Daddy Soda, by Mira Gibson (3:08)

IOD-Daddy_Soda.jpgToday we meet the Frankensentence.

What I gleaned about the story: Candice has been run over on a dirt road. Or perhaps thrown out of a moving van. Her mouth is full of road dust. But it sure is nice weather for the local crickets.

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WTF #1: Confused imagery

Analysis: Here’s the opening line of the story:

Spinning tires kicking up dust in a cloud that stung her eyes was the last thing Candice saw before the van, engine growling, tore down the dirt path and disappeared into the dark forest.

My immediate reaction was, “If the spinning tires were the last thing she saw, then how does she know the van disappeared into the forest?” The word “disappearing” implies that she saw it vanish. So when I got to the end of that sentence, I immediately went back to the beginning to see if I’d misread something. Nope. It’s just one of those pesky cases where the author has used a common phrase for its rhetorical effect without fully considering its literal meaning.

Unfortunately, this happened at the very beginning of the story, and even occasional readers of IOD will know that my quibble-sensors are always set to maximum on the first page. That baby needs to be flawless.

WTF #2: Frankensentence

Analysis: Having stumbled over the first sentence, I moved on. Here’s the second one:

The slam of the van’s door was still ringing in her ears, competing with her own sobs, her gasps for air, the incredible quaking panic that roiled through her, distracting her from the sting of dirt embedded in her kneecaps, her palms, every part of her that had landed hard against the earth.

I ran through this three times, trying to figure out how to parse it. As it begins, the narrator is telling us how the sound of the van door is competing with other sounds, like her sobs and her gasps for air. But then the list gets to her quaking panic, which is not a sound. Okay, so I reframed the sentence as a list of sensations, rather than specifically sounds. Only, then I hit the next bit about distraction and I got lost again. Apparently, at this point, the narrator wants to tell us about how the panic is distracting her from the stinging in her hands. Or maybe it was both the gasps and the panic that were distracting. Could it have been the sobs too?

When commas are used for multiple purposes within a list, it’s impossible to tell which phrases belong to which structures. And what ever happened to the list of things competing with the van door? I’m glad you asked, because after the distractions, we appear to jump back into list mode, summing it up with the “every part of her” bit. But are those still things that are competing with the sound of the van door? Or has the list now just devolved into a catalogue of her injuries? Sadly, the sentence is trying to do too many things at once.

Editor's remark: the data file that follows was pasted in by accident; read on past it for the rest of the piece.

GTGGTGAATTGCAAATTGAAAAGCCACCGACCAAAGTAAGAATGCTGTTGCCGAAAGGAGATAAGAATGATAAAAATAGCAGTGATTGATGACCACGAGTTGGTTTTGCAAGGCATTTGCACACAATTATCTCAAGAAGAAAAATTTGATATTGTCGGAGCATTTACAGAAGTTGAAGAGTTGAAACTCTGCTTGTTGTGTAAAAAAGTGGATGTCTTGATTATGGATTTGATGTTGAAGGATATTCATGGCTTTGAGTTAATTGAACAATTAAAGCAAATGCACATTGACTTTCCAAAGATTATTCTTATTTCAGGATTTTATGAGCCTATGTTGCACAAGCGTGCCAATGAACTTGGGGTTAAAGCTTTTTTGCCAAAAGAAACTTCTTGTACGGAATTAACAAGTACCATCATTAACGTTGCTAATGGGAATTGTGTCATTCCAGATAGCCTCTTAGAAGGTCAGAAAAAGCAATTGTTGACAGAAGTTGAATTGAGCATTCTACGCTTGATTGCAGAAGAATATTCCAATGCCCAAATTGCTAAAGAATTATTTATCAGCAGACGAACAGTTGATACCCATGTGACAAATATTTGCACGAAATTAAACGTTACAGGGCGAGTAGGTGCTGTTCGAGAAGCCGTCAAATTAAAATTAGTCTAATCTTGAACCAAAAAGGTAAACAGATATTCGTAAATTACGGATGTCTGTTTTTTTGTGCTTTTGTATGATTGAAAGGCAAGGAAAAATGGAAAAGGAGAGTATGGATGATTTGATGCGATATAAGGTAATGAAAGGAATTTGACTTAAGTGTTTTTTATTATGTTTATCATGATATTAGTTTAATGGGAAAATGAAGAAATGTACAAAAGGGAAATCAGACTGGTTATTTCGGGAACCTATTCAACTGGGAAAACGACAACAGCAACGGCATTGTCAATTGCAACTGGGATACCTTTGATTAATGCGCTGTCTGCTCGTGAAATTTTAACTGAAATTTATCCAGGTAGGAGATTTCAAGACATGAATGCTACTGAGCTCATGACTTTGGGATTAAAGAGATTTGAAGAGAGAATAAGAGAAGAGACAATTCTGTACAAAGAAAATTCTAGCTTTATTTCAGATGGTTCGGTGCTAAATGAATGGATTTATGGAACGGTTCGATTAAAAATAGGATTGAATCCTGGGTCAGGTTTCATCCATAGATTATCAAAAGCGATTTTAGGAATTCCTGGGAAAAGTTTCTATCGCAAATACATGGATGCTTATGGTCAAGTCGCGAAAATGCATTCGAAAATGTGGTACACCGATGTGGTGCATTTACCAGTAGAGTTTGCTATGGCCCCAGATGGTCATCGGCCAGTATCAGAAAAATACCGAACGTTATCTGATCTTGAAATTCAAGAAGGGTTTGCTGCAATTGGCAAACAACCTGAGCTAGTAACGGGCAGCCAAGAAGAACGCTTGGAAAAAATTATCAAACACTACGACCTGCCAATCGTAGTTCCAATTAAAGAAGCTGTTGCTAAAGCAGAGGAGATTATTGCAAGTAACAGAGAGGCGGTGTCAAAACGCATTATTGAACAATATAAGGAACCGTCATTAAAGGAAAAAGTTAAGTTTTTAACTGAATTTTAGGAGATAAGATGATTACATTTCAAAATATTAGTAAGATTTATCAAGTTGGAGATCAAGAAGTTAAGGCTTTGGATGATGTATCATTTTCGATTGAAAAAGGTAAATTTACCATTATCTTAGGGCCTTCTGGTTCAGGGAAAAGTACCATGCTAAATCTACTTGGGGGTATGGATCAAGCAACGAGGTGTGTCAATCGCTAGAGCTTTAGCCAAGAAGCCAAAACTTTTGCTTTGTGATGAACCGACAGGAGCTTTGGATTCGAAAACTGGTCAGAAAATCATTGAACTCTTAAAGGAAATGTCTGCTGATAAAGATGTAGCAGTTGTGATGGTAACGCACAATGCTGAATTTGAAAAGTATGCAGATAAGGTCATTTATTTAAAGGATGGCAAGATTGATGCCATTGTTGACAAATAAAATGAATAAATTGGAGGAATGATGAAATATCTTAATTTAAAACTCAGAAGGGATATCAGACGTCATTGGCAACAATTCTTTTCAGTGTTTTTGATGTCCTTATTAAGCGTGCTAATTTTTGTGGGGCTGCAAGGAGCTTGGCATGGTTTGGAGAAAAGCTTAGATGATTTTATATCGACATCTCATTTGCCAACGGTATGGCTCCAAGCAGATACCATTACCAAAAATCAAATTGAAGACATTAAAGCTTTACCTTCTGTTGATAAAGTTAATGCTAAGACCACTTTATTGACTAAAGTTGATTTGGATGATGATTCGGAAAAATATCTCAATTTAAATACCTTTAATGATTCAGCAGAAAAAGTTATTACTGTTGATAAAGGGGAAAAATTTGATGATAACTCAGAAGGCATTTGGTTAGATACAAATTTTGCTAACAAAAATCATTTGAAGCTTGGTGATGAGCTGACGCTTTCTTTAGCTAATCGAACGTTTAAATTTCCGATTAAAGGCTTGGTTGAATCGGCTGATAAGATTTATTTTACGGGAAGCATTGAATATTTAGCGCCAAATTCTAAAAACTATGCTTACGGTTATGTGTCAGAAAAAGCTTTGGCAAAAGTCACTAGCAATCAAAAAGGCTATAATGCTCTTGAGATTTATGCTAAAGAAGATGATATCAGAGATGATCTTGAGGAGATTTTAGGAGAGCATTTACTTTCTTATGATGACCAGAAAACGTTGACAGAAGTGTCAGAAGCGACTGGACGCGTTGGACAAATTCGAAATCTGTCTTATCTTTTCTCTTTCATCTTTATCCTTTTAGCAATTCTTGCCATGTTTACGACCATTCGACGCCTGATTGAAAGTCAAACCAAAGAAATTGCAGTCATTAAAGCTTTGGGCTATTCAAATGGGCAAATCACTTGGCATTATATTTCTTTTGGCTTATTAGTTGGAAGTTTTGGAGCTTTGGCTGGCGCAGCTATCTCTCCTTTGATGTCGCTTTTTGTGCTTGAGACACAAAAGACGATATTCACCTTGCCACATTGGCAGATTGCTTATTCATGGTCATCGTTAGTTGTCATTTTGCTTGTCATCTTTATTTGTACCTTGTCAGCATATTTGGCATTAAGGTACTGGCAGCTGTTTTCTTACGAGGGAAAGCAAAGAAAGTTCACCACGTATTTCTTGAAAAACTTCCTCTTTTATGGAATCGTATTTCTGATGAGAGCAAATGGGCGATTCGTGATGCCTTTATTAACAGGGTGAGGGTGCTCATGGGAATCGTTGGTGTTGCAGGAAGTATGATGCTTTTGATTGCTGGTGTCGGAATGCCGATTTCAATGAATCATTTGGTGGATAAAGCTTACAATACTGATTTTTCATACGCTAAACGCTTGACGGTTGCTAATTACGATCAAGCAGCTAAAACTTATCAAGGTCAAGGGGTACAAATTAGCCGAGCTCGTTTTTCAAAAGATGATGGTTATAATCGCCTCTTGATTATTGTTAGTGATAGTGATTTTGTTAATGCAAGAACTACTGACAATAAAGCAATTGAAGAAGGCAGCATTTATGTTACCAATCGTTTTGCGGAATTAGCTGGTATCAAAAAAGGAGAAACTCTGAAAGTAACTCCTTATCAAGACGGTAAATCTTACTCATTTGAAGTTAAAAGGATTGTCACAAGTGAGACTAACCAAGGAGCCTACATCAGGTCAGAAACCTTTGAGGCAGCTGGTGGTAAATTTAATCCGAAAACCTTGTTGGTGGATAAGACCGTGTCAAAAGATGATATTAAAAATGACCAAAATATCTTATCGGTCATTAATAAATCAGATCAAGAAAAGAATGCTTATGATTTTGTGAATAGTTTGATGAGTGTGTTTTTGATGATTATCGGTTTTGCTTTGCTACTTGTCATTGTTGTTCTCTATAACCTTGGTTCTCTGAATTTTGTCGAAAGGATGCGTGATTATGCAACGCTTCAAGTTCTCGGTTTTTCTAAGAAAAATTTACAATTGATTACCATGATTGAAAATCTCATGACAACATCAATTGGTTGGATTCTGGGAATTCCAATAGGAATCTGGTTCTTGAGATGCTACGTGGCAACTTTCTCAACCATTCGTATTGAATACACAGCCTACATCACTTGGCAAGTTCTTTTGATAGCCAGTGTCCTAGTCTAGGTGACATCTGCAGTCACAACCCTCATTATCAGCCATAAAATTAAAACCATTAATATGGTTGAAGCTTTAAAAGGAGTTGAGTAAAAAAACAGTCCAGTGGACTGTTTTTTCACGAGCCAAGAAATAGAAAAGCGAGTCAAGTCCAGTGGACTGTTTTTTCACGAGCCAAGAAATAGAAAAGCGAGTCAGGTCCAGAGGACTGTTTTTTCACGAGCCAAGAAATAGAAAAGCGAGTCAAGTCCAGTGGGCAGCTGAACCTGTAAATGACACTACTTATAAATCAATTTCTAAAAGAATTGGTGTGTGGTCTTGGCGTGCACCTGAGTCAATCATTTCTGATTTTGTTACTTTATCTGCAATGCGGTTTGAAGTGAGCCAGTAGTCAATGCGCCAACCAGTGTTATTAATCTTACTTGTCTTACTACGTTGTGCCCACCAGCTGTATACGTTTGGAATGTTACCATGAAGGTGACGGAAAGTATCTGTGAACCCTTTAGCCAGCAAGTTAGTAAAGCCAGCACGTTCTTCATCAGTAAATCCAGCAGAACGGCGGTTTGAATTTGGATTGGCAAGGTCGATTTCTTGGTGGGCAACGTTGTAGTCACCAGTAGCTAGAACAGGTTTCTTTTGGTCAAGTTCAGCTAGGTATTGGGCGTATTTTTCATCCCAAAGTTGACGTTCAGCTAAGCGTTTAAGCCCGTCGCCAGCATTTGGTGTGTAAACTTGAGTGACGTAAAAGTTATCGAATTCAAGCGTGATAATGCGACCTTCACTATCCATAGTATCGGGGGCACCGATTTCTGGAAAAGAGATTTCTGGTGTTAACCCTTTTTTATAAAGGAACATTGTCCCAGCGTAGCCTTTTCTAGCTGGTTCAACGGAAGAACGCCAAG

This appears to be a new situation for IOD. We’ve had some run-on sentences in the past, but this is the first example I can think of where the sentence seems to change its intended purpose multiple times between beginning and end. It’s like two or three different sentence were hacked apart and then reassembled into one rather ungainly love-child. So in honor of that image, I think I’ll christen this type of WTF as a “Frankensentence.”

WTF #3: Unbelievable narration

Analysis: Paragraph two goes on to tell us about how her mouth is full of road dust and with all the choking and desperately trying to swallow, It seems fair clear she’s still panicky. Then we move straight to paragraph three:

She heard crickets, late in the year for them to be singing out here, though with the lake not far all kinds of creatures refused to die, burrowing in its warm mud, clinging to a summer long since past.

That might be a completely valid observation about the local wildlife, but it is entirely out of place in the mind of a woman who has just been attacked (or run over, or whatever) and is still in emergency panic mode.

Note: Unfortunately, I did not get very far into this one. Not because the story idea is flawed, but because the execution presented me with editorial issues early enough, and often enough, that I never actually found out what the story was.

This serves as a good reminder of why I say that the first page should be holy ground, editorially speaking. A good story will pull readers in past the snags and barbs of editorial shrapnel, but they have to stay with you long enough to actually get to the story. So, like any good business, it doesn’t matter what the back room looks like, but your lobby has to make you look competent, or customers will just walk away.

 

 

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About the author

Jefferson Smith is a Canadian fantasy author, as well as the founder, chief editor and resident proctologist of ImmerseOrDie. With a PhD in Computer Science and Creativity Systems compounded by a life spent exploring most art forms for fun and profit, he is underqualified in just about everything. That’s why he writes.